Last night while way too jetlagged I decided to add a feature that accumulates all the pictures that TwitterGram flows from Flickr to Twitter. Apparently I got away with it. Here they are…
Obviously some more work is needed, but it’s already a fun way to get an idea of who’s using TwitterGram and what their lives are like.
Thanks to the Flickr API and the Twitter API.
Congratulations to the folks at Jaiku for their deal to be acquired by Google.
I happened, by chance, to be at lunch today with Fred Wilson of Union Square Ventures, the lead venture investor in Twitter, when we got the news (via Twitter, naturally). I called out to him at the counter, while he was ordering our food. “Fred, Google bought Jaiku.”
The big win of course would be if Jaiku supported the Twitter API in a plug-compatible way. Then all our apps that work with Twitter would work with Google’s new tool.
http://jaiku.com/api (Doesn’t appear to be a clone of the Twitter API, but they do have an XML-RPC interface, which of course we like.)
Scoble called while we were at lunch, saying this isn’t about Twitter, it’s about Facebook. Probably so.
In any case, our world changed today, while we were in a cab on our way to lunch.
Here I am on Jaiku:
Mike Arrington’s site, TechCrunch, appears high on both lists, it’s #4 on Technorati and #1 on Techmeme.
Feedburner reports that 609K people subscribe to the TechCrunch feed.
When I got a prominent link from a TechCrunch piece on September 30, it generated 228 hits (according to Google Analytics). Now it could be there was some other reason less than 1 in 1000 of the readers clicked on the link, or it may be that these sources are over-reporting the influence of TechCrunch.
In other words, there may be some kind of bubble going on here.
It could be that the position it occupies on these lists is largely “game” because there are non-editorial incentives for blogs to point to TechCrunch, esp in the Techmeme cloud. Since Arrington’s pieces tend to rise to the top of the page, pieces that link to them become more visible (they show up in the Discussion links), and the chances that another blogger is going to point to them go up. All it takes is one or two of those pointers to promote your piece to the top level, and that really boosts your visibility, and now that the Leaderboard is there, it could make that status semi-permanent, creating an even greater incentive to point. So people can and do, at least sometimes, point to TechCrunch not because they think one of their pieces is worthy of a comment for its own sake, rather because it gives them status and flow, and if they’re running ads on their site, money.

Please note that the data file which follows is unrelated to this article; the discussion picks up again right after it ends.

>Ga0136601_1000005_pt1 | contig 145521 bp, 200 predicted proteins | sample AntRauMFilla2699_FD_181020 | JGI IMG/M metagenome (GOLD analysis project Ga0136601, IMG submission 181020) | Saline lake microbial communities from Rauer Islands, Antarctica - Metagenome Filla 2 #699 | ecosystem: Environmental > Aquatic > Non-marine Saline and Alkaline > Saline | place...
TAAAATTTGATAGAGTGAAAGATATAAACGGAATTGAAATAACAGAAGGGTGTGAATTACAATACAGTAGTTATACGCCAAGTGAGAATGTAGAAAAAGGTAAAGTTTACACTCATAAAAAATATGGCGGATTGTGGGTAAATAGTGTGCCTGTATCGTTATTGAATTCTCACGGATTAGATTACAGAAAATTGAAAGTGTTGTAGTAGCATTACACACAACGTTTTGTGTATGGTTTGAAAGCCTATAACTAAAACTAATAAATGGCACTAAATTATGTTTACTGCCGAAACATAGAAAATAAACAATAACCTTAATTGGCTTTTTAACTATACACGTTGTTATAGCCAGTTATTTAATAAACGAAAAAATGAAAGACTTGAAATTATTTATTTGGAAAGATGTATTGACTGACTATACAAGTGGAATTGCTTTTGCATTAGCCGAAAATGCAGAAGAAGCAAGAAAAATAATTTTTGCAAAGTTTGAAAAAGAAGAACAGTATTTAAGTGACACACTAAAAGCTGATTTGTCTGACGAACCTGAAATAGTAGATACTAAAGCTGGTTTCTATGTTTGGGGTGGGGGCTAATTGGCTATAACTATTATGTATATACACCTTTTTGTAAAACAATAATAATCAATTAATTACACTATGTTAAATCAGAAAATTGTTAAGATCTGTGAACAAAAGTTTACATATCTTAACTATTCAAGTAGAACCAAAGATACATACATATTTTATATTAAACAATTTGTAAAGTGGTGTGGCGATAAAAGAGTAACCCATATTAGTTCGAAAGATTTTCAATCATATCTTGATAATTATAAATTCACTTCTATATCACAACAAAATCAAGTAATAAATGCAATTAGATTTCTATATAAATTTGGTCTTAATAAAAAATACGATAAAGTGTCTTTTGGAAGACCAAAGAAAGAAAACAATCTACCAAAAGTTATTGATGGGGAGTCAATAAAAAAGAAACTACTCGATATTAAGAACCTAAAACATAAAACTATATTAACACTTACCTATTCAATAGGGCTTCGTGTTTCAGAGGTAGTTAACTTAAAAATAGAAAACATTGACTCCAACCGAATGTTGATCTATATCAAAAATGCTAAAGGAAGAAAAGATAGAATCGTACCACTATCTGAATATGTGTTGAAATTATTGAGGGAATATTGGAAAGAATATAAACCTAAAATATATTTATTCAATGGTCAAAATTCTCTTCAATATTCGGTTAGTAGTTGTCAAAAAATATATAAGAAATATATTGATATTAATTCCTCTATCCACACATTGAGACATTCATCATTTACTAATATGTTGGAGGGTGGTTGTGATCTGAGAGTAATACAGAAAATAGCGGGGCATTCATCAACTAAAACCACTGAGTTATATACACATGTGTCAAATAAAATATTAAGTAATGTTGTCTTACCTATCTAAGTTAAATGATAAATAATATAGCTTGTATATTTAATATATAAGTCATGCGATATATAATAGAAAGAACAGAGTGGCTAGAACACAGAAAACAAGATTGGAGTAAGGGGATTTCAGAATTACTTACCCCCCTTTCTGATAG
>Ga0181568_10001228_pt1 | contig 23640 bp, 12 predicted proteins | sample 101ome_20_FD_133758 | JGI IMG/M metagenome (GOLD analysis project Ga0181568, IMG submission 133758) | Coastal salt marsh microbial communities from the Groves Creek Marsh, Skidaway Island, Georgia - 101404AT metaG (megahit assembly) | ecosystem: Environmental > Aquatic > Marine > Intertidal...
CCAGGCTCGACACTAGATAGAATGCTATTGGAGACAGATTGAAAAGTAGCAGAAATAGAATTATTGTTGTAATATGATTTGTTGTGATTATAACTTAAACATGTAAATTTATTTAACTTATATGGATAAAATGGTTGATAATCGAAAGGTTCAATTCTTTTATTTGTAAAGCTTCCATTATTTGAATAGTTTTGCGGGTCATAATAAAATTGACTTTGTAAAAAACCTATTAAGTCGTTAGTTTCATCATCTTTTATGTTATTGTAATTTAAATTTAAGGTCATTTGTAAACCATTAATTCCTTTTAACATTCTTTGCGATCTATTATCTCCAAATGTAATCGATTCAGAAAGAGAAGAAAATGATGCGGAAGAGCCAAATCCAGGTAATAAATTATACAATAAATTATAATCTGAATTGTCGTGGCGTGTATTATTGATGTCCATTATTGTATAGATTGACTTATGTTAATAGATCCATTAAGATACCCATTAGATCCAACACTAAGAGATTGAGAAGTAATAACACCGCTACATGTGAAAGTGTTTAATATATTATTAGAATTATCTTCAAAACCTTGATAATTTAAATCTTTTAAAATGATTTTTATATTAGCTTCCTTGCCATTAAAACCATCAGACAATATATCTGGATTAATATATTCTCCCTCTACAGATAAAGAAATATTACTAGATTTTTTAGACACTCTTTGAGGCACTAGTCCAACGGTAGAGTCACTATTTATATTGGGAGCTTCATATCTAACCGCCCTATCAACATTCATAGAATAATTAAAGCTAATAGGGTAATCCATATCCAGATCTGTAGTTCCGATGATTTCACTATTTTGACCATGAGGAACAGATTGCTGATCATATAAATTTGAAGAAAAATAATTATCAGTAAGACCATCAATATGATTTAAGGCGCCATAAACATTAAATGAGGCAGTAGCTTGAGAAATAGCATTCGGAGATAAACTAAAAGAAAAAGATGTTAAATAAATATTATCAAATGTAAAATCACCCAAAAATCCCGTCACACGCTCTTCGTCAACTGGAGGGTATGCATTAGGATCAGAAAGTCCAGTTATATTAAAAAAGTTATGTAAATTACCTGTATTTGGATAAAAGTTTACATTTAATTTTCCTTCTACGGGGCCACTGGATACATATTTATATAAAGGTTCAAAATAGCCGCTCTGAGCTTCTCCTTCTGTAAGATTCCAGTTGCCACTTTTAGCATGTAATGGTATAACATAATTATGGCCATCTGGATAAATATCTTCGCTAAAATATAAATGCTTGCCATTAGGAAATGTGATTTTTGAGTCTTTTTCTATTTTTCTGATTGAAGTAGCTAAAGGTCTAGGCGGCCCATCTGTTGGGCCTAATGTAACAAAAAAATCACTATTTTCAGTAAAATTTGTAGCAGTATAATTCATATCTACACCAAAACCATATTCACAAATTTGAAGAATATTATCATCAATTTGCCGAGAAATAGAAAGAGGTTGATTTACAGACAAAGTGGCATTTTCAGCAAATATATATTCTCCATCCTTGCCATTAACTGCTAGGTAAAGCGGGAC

The only way TechCrunch could be sure that this wasn’t the reason people point is if they put a line in their robots.txt file that keeps Techmeme from crawling the site. Then we would know that when someone points it isn’t for the Techmeme flow and status, because there would be none. Maybe they will do that. Honestly, I think it would be great for the tech blogosphere if they did. It would force more of those 609K people to use their subscriptions, rather than depend on Techmeme to find the important TechCrunch pieces. In other words it might actually have the effect of boosting the influence of TechCrunch. No matter, that’s up to Mike and Heather, I’m just speculating.
And in case anyone accuses me of spamming Techmeme with this piece, I’ve added a line to my robots.txt file that tells Techmeme that it is not permitted to crawl my site. So you won’t see this piece on Techmeme, nor any other stuff I may write today. And no one will point to this piece for the TM juice it provides, because it doesn’t provide any. It might be a refreshing break!
PS: I turned off TechMeme, as an experiment, on January 24, and turned it back on on April 12.
PPS: At 2:43PM today’s TechCrunch piece linking to this site generated 22 hits. I remember when a link from TechCrunch would deliver 2000 hits in the first hour.
PPPS: I turned TechMeme back on. No one accused me of spamming them. Happy.